We usually refer to these as altered g-levels, where 1×g is an acceleration of 9.81 m·s−2, the acceleration due to gravity on the Earth’s surface. Raising the g-level is relatively easy and almost always accomplished by simply moving in a curved trajectory, typically in a centrifuge where the circular path of the centrifuge arm results in a centripetal acceleration dependent on the angular velocity and the radius. Lowering the g-level is, however, much more difficult. Contrary to some popular misconceptions, there are no zero-gravity rooms available. On the ground, the only possibility for low-g comes from very short-lived transient accelerations in an elevator, a model that has been used for study , or in drop towers, the latter providing a few seconds of zero gravity for small samples. Longer periods of zero gravity require sustained periods of acceleration towards the centre of the Earth at −1×g (−9.81 m·s−2). This is achievable either in an aircraft that accelerates towards the ground at that rate or in orbital flight in a spacecraft. In the former case, the longest periods of zero gravity can be achieved by starting the manoeuvre with the aircraft ascending and ending with it descending, all the while maintaining a zero-gravity condition in the cabin. In essence, the aircraft follows a parabolic trajectory, just like a rock thrown upwards. In a typical aircraft (such as those used for commercial flight), periods of 20–25 s of zero gravity can be achieved, although these periods are “sandwiched” between periods of hypergravity (∼1.8×g) that are necessary to fly the manoeuvre (see the review by Karmali and Shelhamer  for a detailed explanation of parabolic flight). Longer periods have been achieved using aircraft capable of supersonic speeds . Sustained zero gravity can only be achieved in orbital or interplanetary flight. A spacecraft in orbit “falls” towards the centre of the Earth but, because of its forward velocity, continuously misses the Earth (thus staying in orbit), providing a continuous period of zero gravity. Despite the popular misconception that the spacecraft is so far above the Earth’s surface as to be free of the Earth’s gravitation influence (in low-Earth orbit, the acceleration due to gravity is still >90% that on the surface), the zero gravity in the cabin is a result if the inertial forces of orbital motion cancelling the gravitational pull of the Earth. In this context, the old term “free fall” is, in fact, more descriptive of the situation. Furthermore, if an object is not at the centre of mass of the spacecraft, then very small residual accelerations exist, and for this reason, rather than the term zero gravity, the term microgravity is used. Overall, “weightlessness” may be the simplest descriptor.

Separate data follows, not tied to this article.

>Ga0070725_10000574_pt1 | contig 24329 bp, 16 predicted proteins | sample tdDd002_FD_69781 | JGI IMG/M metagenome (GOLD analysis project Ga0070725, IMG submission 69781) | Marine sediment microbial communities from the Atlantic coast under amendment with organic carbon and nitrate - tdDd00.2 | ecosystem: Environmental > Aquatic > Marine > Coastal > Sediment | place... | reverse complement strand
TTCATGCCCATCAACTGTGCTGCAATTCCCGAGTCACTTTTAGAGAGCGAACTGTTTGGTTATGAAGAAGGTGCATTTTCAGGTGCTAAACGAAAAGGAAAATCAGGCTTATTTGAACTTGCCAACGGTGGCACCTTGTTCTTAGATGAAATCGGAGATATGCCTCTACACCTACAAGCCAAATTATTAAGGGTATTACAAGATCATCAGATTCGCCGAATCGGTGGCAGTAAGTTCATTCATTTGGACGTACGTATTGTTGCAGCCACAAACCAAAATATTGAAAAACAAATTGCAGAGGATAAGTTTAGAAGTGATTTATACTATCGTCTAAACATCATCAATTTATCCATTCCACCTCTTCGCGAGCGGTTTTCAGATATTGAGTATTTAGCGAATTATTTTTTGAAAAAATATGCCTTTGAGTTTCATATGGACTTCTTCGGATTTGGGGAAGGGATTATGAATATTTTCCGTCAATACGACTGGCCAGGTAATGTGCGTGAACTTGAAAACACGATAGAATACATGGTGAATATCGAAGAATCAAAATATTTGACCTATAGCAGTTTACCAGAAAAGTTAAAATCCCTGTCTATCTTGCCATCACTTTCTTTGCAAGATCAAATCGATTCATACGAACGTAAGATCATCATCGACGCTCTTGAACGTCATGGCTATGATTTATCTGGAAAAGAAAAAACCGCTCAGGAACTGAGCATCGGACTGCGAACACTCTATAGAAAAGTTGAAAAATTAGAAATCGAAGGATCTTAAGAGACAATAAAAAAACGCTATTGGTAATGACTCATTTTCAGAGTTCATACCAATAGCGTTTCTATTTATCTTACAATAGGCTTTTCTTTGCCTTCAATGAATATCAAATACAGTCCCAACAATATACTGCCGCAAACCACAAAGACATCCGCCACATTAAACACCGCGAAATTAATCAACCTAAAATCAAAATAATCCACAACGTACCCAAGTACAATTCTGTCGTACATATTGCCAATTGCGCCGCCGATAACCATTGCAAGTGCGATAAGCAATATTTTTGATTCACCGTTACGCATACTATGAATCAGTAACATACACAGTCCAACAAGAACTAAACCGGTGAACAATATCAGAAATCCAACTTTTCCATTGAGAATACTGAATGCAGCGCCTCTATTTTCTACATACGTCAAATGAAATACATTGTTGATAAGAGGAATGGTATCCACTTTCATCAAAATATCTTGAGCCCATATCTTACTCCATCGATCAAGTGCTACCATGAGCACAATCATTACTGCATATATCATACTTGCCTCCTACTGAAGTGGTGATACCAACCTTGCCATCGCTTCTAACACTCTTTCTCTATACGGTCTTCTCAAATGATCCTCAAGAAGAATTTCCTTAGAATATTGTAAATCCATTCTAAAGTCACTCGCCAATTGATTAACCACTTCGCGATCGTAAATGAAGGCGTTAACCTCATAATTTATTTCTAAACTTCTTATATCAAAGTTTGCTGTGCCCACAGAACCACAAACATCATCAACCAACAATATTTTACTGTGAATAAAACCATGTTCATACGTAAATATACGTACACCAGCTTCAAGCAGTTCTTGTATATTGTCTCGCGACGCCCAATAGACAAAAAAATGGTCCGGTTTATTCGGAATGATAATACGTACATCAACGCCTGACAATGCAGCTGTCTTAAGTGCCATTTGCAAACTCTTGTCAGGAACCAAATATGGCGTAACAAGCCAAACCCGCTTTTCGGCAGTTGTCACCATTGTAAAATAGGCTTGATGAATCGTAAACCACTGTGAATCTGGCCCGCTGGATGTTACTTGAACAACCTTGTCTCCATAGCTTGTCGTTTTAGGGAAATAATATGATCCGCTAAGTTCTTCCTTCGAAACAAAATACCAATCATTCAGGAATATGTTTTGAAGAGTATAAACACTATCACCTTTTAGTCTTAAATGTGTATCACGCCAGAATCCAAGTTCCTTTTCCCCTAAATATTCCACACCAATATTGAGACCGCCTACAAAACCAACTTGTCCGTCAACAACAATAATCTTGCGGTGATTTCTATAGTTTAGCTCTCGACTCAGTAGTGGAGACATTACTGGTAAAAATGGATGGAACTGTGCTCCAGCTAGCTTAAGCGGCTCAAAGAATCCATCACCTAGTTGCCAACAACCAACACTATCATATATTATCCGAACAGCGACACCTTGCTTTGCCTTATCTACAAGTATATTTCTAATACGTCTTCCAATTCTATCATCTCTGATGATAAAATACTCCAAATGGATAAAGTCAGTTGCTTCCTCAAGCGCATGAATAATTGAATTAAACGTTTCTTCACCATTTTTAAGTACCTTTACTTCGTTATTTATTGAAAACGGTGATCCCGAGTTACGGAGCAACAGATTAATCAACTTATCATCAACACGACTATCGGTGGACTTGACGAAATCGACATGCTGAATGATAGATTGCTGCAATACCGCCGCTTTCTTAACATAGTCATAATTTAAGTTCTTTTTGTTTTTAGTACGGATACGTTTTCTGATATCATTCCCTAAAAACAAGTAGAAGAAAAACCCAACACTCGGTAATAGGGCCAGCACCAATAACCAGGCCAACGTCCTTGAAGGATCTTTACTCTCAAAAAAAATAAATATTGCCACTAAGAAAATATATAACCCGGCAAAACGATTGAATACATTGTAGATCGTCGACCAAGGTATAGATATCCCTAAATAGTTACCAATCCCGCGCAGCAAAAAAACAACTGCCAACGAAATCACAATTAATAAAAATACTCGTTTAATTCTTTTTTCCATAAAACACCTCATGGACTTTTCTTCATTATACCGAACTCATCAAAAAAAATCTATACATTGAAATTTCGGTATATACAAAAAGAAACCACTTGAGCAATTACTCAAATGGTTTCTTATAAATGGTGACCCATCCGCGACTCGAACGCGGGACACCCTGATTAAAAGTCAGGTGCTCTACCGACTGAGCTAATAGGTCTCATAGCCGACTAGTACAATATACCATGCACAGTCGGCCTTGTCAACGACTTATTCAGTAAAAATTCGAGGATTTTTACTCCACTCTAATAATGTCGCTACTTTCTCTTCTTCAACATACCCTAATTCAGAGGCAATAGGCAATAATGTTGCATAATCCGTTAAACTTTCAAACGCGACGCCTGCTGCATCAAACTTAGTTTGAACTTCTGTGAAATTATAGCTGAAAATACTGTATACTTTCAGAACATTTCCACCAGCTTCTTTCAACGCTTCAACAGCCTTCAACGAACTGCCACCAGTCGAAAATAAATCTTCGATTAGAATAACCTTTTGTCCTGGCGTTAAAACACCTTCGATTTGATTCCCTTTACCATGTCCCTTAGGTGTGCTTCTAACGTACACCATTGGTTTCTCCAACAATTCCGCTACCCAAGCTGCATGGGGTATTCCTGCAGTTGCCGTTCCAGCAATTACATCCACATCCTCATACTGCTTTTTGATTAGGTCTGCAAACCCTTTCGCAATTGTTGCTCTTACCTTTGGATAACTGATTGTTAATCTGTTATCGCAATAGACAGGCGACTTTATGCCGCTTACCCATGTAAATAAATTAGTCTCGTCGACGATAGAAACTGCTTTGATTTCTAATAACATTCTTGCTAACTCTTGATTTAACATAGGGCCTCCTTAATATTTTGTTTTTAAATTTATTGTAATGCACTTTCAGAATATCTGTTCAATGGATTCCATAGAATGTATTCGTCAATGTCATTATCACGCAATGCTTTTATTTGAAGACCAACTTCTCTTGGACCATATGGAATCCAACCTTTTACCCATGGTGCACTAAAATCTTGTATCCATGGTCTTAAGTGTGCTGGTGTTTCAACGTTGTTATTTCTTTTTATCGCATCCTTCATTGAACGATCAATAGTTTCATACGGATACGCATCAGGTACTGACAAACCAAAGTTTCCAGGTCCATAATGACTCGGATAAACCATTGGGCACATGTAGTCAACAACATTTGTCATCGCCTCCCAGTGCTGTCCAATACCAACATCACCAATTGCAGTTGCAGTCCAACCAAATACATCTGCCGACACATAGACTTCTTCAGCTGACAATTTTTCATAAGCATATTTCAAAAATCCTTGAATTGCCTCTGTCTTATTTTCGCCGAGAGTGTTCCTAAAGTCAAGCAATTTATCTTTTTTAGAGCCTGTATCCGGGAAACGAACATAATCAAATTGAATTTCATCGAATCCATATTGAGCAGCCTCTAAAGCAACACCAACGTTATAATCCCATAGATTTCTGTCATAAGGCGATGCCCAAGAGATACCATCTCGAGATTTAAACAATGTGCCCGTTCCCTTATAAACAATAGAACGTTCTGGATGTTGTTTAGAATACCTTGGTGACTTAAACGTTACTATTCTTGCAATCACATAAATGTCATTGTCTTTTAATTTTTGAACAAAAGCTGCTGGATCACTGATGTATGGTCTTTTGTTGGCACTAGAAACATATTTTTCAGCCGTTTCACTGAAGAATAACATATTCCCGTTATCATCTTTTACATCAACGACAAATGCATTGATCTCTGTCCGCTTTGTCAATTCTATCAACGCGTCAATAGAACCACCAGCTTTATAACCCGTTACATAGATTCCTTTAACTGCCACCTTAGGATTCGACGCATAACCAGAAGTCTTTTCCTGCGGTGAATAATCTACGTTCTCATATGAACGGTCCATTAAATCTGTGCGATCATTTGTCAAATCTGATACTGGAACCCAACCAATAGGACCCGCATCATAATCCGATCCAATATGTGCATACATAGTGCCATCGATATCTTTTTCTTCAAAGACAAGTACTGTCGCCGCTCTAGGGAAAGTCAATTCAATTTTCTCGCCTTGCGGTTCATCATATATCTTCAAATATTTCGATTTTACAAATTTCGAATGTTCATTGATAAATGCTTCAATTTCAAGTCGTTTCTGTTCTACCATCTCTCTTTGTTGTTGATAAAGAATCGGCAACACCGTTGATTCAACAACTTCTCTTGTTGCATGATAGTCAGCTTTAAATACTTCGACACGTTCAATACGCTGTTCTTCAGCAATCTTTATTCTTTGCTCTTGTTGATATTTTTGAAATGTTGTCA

To provide a framework for interpreting the results from microgravity studies of the lung, it is useful to briefly review two underlying concepts.
The zone model